— Interviews —

Peggy Bell: A Life of Faithful Service in Ministry

Published Date: August 14, 2023

by Grace Hartsell, 2023 Establish Network Intern

Growing up, Peggy Bell didn’t have much. She and her grandmother scraped by, but Peggy has nothing but good memories from her childhood. Her grandmother was a godly woman who set an example by sitting at the table every day, reading and studying God’s Word. Peggy recalls being at her church in Spartanburg every time the doors were open, even though they had no car. Peggy looks back on the day she dedicated her life to Christ with fond remembrance. Her grandmother taught her sign language so that they could sign messages to each other during church. For several weeks before her decision, people had consistently responded to the pastor’s invitations in his sermons. On one particular Sunday, no one went to the altar. Peggy felt like she was supposed to respond that Sunday. As the congregation sang “Have Thine Own Way, Lord,” Peggy remembers signing to her grandmother, “I’m going.” There, at twelve years old, she publicly professed her faith in Jesus before the church.

One of Peggy’s favorite memories about the church and school she attended growing up is that she was treated like everybody else. Just because she lived with her grandmother instead of her parents, her peers at school and church members loved her just the same. Every week, the pastor of her church and a deacon visited Peggy and her grandmother in their home. Together, they would just sit and talk. After Sunday services, the people in the church lined up to shake the pastor’s hand. Peggy remembers that each time she shook his hand, he pulled her aside and hugged her with one arm while continuing to shake hands. She doesn’t know why he did this, but it impacted her life nonetheless. No one ever made her feel different because of her family situation, and she will always be grateful for that. After working for the state for 13 years, Peggy and her husband, Preston, moved to Taylors in 1977. Two years later, Peggy took a job at Taylors First Baptist because it was close to her house, where she, her husband, and her two children cared for her great-aunt. She worked for Phil Hargrove in Administration Education. Peggy remarks she and Phil did just about everything from missions to Sunday School to overseeing the facilities.

Peggy was drawn to Taylors FBC because of the welcoming environment. She recalls thinking as Phil Hargrove gave the welcome one Sunday, “I could come here. I felt at home. I felt welcomed.” She worked at Taylors FBC for 22 years full-time and an additional 4 years part-time. On one occasion, Peggy helped organize the church facilities for an event with 3,000 women in attendance. After retiring, Peggy continues to stay involved in the church. She has served through Guest Services and the Funeral Committee, where she serves as the chairperson of the Cemetery Committee. She is also involved with the Mission House ministry. Peggy enjoys participating in a “hands-on” type of ministry. She loves serving others and showing them the love of Christ through her actions.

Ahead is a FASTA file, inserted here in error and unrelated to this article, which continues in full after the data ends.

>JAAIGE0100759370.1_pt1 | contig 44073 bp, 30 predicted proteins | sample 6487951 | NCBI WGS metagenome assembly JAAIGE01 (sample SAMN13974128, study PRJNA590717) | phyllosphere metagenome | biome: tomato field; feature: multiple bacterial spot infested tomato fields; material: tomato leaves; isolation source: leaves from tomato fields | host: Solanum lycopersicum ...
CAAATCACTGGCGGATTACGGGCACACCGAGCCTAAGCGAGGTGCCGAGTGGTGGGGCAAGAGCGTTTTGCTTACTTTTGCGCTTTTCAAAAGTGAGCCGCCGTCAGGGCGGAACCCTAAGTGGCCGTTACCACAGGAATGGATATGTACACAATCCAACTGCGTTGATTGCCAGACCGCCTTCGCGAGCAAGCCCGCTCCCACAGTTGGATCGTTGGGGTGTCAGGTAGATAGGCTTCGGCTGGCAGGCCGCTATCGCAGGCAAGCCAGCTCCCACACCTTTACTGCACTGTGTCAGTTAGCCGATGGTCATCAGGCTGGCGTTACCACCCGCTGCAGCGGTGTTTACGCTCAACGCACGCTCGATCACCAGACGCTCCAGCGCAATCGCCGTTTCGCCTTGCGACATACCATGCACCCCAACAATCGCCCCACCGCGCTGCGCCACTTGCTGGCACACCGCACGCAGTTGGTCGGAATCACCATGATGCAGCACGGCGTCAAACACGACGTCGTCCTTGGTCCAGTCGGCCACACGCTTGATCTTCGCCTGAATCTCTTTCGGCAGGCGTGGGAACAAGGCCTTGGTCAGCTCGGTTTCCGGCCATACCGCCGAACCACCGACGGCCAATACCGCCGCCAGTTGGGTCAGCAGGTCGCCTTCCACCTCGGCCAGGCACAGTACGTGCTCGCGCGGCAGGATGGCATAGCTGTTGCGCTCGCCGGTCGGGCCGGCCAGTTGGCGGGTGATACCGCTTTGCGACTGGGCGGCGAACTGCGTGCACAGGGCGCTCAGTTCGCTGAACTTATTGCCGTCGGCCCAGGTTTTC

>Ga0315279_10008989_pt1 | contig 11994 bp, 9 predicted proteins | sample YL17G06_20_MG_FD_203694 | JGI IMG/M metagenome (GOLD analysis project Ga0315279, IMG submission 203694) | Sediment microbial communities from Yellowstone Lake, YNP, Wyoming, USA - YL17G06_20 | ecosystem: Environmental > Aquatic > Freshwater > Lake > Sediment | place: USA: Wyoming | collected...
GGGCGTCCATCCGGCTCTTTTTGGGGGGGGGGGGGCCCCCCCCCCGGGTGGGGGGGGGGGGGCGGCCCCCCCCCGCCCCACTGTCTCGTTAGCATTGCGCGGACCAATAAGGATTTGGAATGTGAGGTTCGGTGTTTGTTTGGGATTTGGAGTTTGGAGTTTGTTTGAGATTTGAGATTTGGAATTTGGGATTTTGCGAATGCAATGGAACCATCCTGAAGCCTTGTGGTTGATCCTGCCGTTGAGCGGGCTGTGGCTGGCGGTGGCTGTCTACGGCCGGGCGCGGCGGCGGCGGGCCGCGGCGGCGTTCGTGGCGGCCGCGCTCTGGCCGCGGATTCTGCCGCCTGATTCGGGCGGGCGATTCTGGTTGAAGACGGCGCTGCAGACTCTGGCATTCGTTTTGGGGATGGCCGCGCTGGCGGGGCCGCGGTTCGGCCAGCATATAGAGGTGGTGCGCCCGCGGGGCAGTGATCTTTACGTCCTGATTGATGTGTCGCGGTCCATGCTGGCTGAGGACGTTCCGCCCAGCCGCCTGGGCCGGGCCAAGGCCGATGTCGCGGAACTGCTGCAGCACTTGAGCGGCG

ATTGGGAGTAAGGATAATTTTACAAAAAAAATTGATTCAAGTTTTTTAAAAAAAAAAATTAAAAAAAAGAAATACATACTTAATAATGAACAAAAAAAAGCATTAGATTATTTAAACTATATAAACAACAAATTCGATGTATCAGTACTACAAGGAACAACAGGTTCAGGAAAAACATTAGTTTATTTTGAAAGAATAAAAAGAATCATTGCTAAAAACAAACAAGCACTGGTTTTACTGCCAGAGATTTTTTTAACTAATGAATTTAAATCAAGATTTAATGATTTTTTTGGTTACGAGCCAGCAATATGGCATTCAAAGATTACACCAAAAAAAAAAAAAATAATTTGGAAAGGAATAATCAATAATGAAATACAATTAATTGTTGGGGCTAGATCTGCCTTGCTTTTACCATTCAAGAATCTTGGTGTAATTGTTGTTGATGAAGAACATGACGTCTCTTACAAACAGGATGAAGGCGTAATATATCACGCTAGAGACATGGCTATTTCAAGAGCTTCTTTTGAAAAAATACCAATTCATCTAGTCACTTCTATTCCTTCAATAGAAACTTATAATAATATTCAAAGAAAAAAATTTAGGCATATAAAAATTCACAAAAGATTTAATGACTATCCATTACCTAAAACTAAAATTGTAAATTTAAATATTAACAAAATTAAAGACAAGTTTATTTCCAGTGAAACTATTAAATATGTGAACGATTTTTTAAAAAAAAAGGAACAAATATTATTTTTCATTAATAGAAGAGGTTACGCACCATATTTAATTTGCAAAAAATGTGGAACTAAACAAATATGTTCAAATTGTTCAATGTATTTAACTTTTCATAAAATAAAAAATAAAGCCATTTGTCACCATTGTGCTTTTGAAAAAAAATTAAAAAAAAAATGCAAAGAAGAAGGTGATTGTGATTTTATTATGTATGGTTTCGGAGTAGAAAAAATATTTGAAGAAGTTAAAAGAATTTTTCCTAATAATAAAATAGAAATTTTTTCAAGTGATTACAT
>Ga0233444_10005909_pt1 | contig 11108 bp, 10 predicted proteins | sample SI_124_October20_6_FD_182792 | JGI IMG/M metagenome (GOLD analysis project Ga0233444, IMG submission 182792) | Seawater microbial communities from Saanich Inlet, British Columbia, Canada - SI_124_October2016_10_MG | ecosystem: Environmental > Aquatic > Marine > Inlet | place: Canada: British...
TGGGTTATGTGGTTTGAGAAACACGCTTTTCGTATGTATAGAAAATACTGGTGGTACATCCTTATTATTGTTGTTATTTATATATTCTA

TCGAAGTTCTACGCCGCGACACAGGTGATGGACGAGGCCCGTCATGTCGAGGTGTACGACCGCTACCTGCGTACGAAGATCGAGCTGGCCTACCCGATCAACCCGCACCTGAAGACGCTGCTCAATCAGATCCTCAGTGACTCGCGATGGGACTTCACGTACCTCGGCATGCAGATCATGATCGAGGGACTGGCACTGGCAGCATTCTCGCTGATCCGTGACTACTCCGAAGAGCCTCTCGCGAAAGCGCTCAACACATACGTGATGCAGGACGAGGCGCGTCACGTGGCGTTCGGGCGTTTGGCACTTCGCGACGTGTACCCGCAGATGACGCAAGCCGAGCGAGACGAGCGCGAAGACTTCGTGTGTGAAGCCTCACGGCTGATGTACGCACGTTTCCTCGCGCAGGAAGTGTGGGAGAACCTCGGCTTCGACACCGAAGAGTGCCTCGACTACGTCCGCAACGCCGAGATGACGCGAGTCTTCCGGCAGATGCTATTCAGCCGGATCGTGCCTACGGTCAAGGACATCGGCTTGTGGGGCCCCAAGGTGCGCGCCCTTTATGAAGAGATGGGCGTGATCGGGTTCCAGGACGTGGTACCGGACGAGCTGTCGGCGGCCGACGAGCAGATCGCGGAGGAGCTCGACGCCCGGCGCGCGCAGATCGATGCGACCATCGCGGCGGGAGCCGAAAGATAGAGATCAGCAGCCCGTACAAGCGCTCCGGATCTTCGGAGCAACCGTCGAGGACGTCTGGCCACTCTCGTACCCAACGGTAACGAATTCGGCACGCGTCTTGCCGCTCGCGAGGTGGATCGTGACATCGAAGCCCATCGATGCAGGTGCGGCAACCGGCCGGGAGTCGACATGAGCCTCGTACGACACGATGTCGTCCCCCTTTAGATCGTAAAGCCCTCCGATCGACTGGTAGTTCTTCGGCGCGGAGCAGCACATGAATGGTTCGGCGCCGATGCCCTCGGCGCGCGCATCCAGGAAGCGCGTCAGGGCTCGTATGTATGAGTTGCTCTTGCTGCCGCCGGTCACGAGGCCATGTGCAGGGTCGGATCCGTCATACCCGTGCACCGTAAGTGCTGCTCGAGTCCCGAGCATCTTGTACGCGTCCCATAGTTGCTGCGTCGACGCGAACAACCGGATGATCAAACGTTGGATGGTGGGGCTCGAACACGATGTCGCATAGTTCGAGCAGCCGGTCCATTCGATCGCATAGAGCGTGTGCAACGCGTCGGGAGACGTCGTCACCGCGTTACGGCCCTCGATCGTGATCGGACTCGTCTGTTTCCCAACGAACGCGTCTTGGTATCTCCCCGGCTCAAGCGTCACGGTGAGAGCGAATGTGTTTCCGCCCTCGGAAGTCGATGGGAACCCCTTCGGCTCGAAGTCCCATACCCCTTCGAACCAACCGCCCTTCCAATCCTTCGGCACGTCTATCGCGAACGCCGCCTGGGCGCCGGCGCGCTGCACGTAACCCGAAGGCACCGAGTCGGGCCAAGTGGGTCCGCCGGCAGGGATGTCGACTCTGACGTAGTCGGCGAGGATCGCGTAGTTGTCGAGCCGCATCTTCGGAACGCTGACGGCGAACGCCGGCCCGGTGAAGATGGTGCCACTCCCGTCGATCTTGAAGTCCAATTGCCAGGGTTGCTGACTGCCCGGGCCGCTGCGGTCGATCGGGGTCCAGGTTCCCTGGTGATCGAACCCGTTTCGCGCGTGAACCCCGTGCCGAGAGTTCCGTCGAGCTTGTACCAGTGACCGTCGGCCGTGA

When asked who has shaped her faith the most, Peggy points to Ruth and Russell Ashmore, her neighbors. She remembers them as good, honest Christians. “They lived what they said they were,” she states. Other influential couples in Peggy’s life are Ann and Joe Henson and Larry and Nell Copeland. When people don’t hide anything and are upfront about who they are, Peggy says that what they say and do “sticks in your head.” In the years she’s been a member, Peggy has seen Taylors FBC go through seasons of significant loss and great growth. One of her favorite things about the church is the multigenerational aspects of the congregation. When she sees parents with children or young people in the church, she says, “It thrills me to death to see. I love to be a part of it.”

Peggy encourages members at Taylors FBC and young people in the church to go with the flow as the church grows and changes. “Don’t let yourself get bogged down if things happen that you don’t really agree with. Speak up if you need to, but go on, and don’t give up on your church.”

Image: Peggy is pictured with Bo Davies, Ann Henson, Elaine, and Sam Brown and dressed up for Taylors FBC’s 150 Anniversary.

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